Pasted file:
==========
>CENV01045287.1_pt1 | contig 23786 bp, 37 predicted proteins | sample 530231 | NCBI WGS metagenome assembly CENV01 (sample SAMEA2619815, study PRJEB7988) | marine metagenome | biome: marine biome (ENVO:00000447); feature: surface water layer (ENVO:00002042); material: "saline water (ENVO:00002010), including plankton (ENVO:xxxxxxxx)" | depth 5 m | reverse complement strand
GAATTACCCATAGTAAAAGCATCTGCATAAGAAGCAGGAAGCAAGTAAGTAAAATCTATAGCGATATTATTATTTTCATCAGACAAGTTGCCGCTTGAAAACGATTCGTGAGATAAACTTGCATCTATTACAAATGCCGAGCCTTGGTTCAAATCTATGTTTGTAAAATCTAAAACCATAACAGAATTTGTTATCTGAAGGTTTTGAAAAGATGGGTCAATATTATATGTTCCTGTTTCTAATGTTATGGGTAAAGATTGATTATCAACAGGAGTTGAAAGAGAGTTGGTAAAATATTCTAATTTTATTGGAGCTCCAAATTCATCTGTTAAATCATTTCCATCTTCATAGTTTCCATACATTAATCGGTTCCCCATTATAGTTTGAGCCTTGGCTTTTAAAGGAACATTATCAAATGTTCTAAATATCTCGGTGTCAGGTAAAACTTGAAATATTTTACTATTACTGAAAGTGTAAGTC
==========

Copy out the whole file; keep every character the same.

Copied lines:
>CENV01045287.1_pt1 | contig 23786 bp, 37 predicted proteins | sample 530231 | NCBI WGS metagenome assembly CENV01 (sample SAMEA2619815, study PRJEB7988) | marine metagenome | biome: marine biome (ENVO:00000447); feature: surface water layer (ENVO:00002042); material: "saline water (ENVO:00002010), including plankton (ENVO:xxxxxxxx)" | depth 5 m | reverse complement strand
GAATTACCCATAGTAAAAGCATCTGCATAAGAAGCAGGAAGCAAGTAAGTAAAATCTATAGCGATATTATTATTTTCATCAGACAAGTTGCCGCTTGAAAACGATTCGTGAGATAAACTTGCATCTATTACAAATGCCGAGCCTTGGTTCAAATCTATGTTTGTAAAATCTAAAACCATAACAGAATTTGTTATCTGAAGGTTTTGAAAAGATGGGTCAATATTATATGTTCCTGTTTCTAATGTTATGGGTAAAGATTGATTATCAACAGGAGTTGAAAGAGAGTTGGTAAAATATTCTAATTTTATTGGAGCTCCAAATTCATCTGTTAAATCATTTCCATCTTCATAGTTTCCATACATTAATCGGTTCCCCATTATAGTTTGAGCCTTGGCTTTTAAAGGAACATTATCAAATGTTCTAAATATCTCGGTGTCAGGTAAAACTTGAAATATTTTACTATTACTGAAAGTGTAAGTC